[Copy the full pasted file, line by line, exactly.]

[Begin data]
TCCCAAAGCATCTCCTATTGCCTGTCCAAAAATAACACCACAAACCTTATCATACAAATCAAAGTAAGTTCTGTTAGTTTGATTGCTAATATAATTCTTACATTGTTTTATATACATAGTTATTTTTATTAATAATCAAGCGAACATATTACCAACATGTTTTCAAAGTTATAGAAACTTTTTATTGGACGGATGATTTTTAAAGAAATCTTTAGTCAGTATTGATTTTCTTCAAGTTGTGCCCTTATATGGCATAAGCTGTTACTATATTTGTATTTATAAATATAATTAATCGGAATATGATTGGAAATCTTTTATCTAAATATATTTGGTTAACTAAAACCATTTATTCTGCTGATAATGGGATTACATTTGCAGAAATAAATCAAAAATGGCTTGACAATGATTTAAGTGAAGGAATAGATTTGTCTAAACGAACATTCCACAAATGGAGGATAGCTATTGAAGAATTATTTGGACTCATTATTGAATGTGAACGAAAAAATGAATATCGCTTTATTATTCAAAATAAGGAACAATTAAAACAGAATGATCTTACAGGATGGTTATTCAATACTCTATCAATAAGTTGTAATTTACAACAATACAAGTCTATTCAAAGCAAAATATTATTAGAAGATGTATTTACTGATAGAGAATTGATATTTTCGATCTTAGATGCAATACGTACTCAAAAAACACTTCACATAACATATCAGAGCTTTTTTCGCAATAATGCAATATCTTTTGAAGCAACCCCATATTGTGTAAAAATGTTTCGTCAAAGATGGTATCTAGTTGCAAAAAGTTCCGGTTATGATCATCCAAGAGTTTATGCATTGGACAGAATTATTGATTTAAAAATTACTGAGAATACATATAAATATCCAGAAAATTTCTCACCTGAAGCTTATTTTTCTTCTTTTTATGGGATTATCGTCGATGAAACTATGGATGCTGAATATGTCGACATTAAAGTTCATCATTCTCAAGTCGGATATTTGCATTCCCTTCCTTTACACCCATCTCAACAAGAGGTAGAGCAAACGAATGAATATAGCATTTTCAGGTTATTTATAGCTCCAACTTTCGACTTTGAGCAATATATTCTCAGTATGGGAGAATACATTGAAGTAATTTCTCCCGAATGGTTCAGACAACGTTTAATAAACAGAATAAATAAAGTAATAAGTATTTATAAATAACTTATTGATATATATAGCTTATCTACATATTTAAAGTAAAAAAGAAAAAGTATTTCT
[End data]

TCCCAAAGCATCTCCTATTGCCTGTCCAAAAATAACACCACAAACCTTATCATACAAATCAAAGTAAGTTCTGTTAGTTTGATTGCTAATATAATTCTTACATTGTTTTATATACATAGTTATTTTTATTAATAATCAAGCGAACATATTACCAACATGTTTTCAAAGTTATAGAAACTTTTTATTGGACGGATGATTTTTAAAGAAATCTTTAGTCAGTATTGATTTTCTTCAAGTTGTGCCCTTATATGGCATAAGCTGTTACTATATTTGTATTTATAAATATAATTAATCGGAATATGATTGGAAATCTTTTATCTAAATATATTTGGTTAACTAAAACCATTTATTCTGCTGATAATGGGATTACATTTGCAGAAATAAATCAAAAATGGCTTGACAATGATTTAAGTGAAGGAATAGATTTGTCTAAACGAACATTCCACAAATGGAGGATAGCTATTGAAGAATTATTTGGACTCATTATTGAATGTGAACGAAAAAATGAATATCGCTTTATTATTCAAAATAAGGAACAATTAAAACAGAATGATCTTACAGGATGGTTATTCAATACTCTATCAATAAGTTGTAATTTACAACAATACAAGTCTATTCAAAGCAAAATATTATTAGAAGATGTATTTACTGATAGAGAATTGATATTTTCGATCTTAGATGCAATACGTACTCAAAAAACACTTCACATAACATATCAGAGCTTTTTTCGCAATAATGCAATATCTTTTGAAGCAACCCCATATTGTGTAAAAATGTTTCGTCAAAGATGGTATCTAGTTGCAAAAAGTTCCGGTTATGATCATCCAAGAGTTTATGCATTGGACAGAATTATTGATTTAAAAATTACTGAGAATACATATAAATATCCAGAAAATTTCTCACCTGAAGCTTATTTTTCTTCTTTTTATGGGATTATCGTCGATGAAACTATGGATGCTGAATATGTCGACATTAAAGTTCATCATTCTCAAGTCGGATATTTGCATTCCCTTCCTTTACACCCATCTCAACAAGAGGTAGAGCAAACGAATGAATATAGCATTTTCAGGTTATTTATAGCTCCAACTTTCGACTTTGAGCAATATATTCTCAGTATGGGAGAATACATTGAAGTAATTTCTCCCGAATGGTTCAGACAACGTTTAATAAACAGAATAAATAAAGTAATAAGTATTTATAAATAACTTATTGATATATATAGCTTATCTACATATTTAAAGTAAAAAAGAAAAAGTATTTCT